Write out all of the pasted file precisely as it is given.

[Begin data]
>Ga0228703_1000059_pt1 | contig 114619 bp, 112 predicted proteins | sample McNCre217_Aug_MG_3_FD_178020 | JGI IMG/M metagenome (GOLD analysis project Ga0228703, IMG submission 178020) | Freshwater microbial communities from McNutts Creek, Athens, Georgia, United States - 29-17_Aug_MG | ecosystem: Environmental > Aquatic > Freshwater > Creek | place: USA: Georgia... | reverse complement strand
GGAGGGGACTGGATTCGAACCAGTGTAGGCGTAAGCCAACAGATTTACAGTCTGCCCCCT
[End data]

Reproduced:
>Ga0228703_1000059_pt1 | contig 114619 bp, 112 predicted proteins | sample McNCre217_Aug_MG_3_FD_178020 | JGI IMG/M metagenome (GOLD analysis project Ga0228703, IMG submission 178020) | Freshwater microbial communities from McNutts Creek, Athens, Georgia, United States - 29-17_Aug_MG | ecosystem: Environmental > Aquatic > Freshwater > Creek | place: USA: Georgia... | reverse complement strand
GGAGGGGACTGGATTCGAACCAGTGTAGGCGTAAGCCAACAGATTTACAGTCTGCCCCCT